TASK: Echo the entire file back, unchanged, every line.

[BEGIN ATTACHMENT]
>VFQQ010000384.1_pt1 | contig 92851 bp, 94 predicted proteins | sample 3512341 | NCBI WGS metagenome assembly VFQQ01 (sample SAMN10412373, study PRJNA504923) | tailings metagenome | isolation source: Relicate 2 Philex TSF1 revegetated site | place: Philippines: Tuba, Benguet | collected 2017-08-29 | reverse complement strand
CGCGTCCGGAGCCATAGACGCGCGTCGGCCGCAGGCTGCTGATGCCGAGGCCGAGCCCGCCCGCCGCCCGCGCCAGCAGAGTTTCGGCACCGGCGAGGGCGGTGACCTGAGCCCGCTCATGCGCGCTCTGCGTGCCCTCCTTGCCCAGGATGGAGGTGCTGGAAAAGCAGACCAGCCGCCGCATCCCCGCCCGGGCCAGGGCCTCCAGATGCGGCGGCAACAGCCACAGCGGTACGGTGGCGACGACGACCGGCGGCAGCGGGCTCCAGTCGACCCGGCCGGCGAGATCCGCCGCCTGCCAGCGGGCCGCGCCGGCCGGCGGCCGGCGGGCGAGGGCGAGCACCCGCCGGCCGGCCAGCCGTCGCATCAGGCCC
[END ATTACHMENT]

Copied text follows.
>VFQQ010000384.1_pt1 | contig 92851 bp, 94 predicted proteins | sample 3512341 | NCBI WGS metagenome assembly VFQQ01 (sample SAMN10412373, study PRJNA504923) | tailings metagenome | isolation source: Relicate 2 Philex TSF1 revegetated site | place: Philippines: Tuba, Benguet | collected 2017-08-29 | reverse complement strand
CGCGTCCGGAGCCATAGACGCGCGTCGGCCGCAGGCTGCTGATGCCGAGGCCGAGCCCGCCCGCCGCCCGCGCCAGCAGAGTTTCGGCACCGGCGAGGGCGGTGACCTGAGCCCGCTCATGCGCGCTCTGCGTGCCCTCCTTGCCCAGGATGGAGGTGCTGGAAAAGCAGACCAGCCGCCGCATCCCCGCCCGGGCCAGGGCCTCCAGATGCGGCGGCAACAGCCACAGCGGTACGGTGGCGACGACGACCGGCGGCAGCGGGCTCCAGTCGACCCGGCCGGCGAGATCCGCCGCCTGCCAGCGGGCCGCGCCGGCCGGCGGCCGGCGGGCGAGGGCGAGCACCCGCCGGCCGGCCAGCCGTCGCATCAGGCCC